Wait, I just realised I put the drama teacher in the woman box. Eh, she pretty much implied it. Either that or the framework only applies to people I personally know >_>

Jabberjay wrote:
If it means anything you make a more handsome man than I do. Seriously, that Facebook pic makes you look like Kurt from Glee (Season 1, specifically). You're tv handsome.

That's the best kind of handsome. I'm just normal handsome and have to make up for it with clothing and accessories.

Thanks for the compliment but I really don't think I'm that good looking XD Not nearly as good looking as Kurt. The photo attractiveness may be an illusion created by good lighting and angles XD I too must make up for it with clothing and accessories, AKA spending way too much money on ebay. While not particularly looking forward to the hair, I am hoping that the HRT makes my face a bit more angular so I can perhaps look at least 14, maybe 16. If only I could act, I would be a great child star. No need to worry about parents, just hire me and I can legally work all the necessary hours and not look like an unrealistically old middle or high school student. I dibs all the villainous roles.

Damn, now I really wish I could act. I could be some kind of evil kid genius. Or immortal vampire turned when they were young. Or Malfoy from A Very Potter Musical. I guess I'll just have to live vicariously through my own characters and through cosplaying other people's. Speaking of which, my pointy ears arrived! I almost have all the pieces for my Lil'E cosplay, eheheheh.

Man this got off track.
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Dogen



Joined: 10 Jul 2006
Posts: 10713
Location: Bellingham, WA

PostPosted: Wed Jul 30, 2014 11:45 pm    Post subject: Reply with quote

Ennis wrote:
I found it kind of insulting that after all that the trans girl I had tried to be friendly to didn't even say anything to me. I expected a tiny bit of solidarity, but nothing. I'm not sure if her being trans is as obvious to others as it is to me, but as far as I can tell no one's misgendered her or said anything mean. Or anything at all, really. I tried to start up a conversation with her before all this happened but she was really quiet and didn't exactly hold up her side of the conversation. You know when you ask people questions but they break the flow and don't ask anything back and so there's just awkward silence? That's what it was like.

It's hard to know anything without seeing it, but is it possible she feels a lot of anxiety? It could explain why she didn't speak up in class (to avoid drawing attention to herself) and why she had trouble carrying on a conversation (social anxiety)... just a thought.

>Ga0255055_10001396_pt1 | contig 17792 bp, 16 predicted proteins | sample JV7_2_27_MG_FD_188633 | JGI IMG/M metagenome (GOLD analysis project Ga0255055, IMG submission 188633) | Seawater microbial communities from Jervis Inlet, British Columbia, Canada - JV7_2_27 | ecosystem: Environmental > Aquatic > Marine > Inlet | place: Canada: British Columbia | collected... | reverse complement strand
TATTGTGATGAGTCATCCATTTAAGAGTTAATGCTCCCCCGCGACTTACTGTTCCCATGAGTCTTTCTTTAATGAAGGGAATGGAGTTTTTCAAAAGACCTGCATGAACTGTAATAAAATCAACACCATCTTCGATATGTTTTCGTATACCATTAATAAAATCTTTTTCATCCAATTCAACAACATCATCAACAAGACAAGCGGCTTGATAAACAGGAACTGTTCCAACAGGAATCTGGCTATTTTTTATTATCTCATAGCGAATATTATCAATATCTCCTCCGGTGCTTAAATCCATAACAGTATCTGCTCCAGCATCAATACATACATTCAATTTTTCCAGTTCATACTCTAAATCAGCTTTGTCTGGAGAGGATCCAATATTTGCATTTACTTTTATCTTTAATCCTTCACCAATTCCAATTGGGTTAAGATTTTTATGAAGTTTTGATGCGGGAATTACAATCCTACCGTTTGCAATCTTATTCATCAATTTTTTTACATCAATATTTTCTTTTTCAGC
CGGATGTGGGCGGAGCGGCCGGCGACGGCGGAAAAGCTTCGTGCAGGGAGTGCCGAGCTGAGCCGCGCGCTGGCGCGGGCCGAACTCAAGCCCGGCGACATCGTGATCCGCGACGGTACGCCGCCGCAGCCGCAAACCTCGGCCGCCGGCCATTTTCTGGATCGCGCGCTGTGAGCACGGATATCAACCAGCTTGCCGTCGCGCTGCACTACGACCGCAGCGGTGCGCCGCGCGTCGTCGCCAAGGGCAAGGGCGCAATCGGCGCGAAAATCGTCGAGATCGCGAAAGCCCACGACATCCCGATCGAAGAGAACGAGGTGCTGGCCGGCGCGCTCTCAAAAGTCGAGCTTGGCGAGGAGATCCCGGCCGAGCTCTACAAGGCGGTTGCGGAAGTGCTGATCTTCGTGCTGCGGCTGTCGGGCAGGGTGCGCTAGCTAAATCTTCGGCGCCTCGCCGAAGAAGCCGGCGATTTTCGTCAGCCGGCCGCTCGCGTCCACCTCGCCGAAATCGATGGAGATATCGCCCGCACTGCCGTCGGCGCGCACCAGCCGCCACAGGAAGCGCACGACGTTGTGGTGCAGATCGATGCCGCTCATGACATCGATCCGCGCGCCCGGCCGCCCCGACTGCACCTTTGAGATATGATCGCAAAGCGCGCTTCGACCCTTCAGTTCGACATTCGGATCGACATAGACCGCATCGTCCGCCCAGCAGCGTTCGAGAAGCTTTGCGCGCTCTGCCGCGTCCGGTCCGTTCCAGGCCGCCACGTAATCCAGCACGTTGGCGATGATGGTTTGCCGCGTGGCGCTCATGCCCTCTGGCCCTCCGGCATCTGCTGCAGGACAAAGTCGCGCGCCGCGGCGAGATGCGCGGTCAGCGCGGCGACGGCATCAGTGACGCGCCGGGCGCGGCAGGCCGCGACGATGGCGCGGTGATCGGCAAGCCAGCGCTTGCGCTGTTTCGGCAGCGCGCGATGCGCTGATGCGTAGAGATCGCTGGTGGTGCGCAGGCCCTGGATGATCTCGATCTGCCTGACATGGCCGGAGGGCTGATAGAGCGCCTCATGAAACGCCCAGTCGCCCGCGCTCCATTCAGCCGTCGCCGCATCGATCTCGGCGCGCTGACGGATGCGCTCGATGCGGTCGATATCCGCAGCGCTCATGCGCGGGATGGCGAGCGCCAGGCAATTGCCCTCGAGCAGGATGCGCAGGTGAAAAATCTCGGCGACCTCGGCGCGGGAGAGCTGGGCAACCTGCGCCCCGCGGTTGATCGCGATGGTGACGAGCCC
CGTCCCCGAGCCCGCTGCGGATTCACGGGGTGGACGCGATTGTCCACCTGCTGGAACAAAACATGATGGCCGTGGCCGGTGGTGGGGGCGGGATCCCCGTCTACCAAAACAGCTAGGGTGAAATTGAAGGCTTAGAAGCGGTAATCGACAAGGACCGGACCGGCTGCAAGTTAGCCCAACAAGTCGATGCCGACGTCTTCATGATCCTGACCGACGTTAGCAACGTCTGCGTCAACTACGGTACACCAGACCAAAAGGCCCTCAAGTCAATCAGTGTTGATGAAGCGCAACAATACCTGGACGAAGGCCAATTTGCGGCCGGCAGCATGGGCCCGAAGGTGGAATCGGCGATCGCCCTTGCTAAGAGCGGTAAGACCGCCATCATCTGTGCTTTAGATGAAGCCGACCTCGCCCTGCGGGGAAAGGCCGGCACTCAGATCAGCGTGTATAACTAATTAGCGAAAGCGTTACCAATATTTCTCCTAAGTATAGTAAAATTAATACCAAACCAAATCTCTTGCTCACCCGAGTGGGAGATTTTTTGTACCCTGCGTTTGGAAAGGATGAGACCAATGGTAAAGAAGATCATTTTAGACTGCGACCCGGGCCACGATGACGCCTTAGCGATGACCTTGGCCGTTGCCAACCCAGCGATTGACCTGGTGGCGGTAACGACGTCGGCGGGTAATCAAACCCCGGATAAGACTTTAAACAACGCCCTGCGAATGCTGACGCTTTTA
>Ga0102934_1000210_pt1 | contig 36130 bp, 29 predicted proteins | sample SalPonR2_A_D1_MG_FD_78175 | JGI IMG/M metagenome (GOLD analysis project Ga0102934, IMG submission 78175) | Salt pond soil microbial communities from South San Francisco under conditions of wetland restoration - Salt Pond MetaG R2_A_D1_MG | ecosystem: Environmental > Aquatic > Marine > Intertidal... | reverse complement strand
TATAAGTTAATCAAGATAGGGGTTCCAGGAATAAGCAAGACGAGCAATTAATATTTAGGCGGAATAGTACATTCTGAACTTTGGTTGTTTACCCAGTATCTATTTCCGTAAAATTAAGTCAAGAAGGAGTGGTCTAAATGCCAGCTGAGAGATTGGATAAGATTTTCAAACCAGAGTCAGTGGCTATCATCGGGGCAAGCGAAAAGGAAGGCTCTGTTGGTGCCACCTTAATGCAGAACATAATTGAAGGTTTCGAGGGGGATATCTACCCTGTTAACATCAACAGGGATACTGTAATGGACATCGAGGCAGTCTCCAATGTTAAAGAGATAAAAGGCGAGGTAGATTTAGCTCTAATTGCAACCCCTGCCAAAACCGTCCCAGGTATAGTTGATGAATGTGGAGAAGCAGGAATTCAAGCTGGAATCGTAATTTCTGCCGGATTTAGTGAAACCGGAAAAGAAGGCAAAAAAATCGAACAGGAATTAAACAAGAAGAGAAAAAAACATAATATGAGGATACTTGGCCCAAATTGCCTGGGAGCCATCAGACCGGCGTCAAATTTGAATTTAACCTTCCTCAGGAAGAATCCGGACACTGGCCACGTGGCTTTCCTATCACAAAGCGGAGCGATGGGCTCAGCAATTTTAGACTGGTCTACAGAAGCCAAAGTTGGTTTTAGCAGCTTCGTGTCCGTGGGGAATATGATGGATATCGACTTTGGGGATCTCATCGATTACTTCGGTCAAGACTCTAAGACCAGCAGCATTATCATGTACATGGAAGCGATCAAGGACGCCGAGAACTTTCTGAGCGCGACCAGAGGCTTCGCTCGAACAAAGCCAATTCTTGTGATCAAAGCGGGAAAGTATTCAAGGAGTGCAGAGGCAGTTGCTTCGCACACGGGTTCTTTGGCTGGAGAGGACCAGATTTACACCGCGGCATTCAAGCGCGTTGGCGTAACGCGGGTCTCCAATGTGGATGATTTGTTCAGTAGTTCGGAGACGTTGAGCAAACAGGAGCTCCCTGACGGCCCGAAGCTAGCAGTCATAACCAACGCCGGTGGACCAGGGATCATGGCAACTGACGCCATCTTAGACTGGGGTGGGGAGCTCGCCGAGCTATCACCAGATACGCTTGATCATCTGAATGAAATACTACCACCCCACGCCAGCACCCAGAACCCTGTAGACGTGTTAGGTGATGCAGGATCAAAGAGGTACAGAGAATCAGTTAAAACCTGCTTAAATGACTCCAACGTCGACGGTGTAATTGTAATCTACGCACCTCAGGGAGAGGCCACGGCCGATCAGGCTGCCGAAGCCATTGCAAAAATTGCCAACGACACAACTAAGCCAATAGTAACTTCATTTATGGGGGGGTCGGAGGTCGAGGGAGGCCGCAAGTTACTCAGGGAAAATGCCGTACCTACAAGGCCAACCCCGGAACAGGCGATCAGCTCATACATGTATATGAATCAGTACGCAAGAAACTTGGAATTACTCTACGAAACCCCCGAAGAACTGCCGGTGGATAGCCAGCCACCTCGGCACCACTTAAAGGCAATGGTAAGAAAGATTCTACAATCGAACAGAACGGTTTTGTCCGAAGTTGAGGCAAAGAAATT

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Ennis



Joined: 09 Jun 2013
Posts: 763
Location: Australia

PostPosted: Thu Jul 31, 2014 10:24 am    Post subject: Reply with quote

Dogen wrote:
Ennis wrote:
I found it kind of insulting that after all that the trans girl I had tried to be friendly to didn't even say anything to me. I expected a tiny bit of solidarity, but nothing. I'm not sure if her being trans is as obvious to others as it is to me, but as far as I can tell no one's misgendered her or said anything mean. Or anything at all, really. I tried to start up a conversation with her before all this happened but she was really quiet and didn't exactly hold up her side of the conversation. You know when you ask people questions but they break the flow and don't ask anything back and so there's just awkward silence? That's what it was like.

It's hard to know anything without seeing it, but is it possible she feels a lot of anxiety? It could explain why she didn't speak up in class (to avoid drawing attention to herself) and why she had trouble carrying on a conversation (social anxiety)... just a thought.

Yeah, I thought that so I didn't expect it in class, but I tried talking to her one-on-one outside of it at some stage and it flopped, and she hasn't talked to me since >_>.
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Echo



Joined: 18 Jul 2013
Posts: 593

PostPosted: Fri Aug 01, 2014 10:54 am    Post subject: Reply with quote

Maybe she just doesn't want to deal with the whole trans thing. I mean, if she's not getting misgendered or dodgy comments or anything, then there's not a whole lot of reasons for her to necessarily want to talk about it, even one-to-one. Some people do, others don't. And while you may not be talking to her about the trans thing, it's still kind of why you're talking to her.

Sucks on the solidarity front, but I'm sure she has to make her own decisions based on what works best for her.
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Ennis



Joined: 09 Jun 2013
Posts: 763
Location: Australia

PostPosted: Fri Aug 01, 2014 2:24 pm    Post subject: Reply with quote

Echo wrote:
Maybe she just doesn't want to deal with the whole trans thing. I mean, if she's not getting misgendered or dodgy comments or anything, then there's not a whole lot of reasons for her to necessarily want to talk about it, even one-to-one. Some people do, others don't. And while you may not be talking to her about the trans thing, it's still kind of why you're talking to her.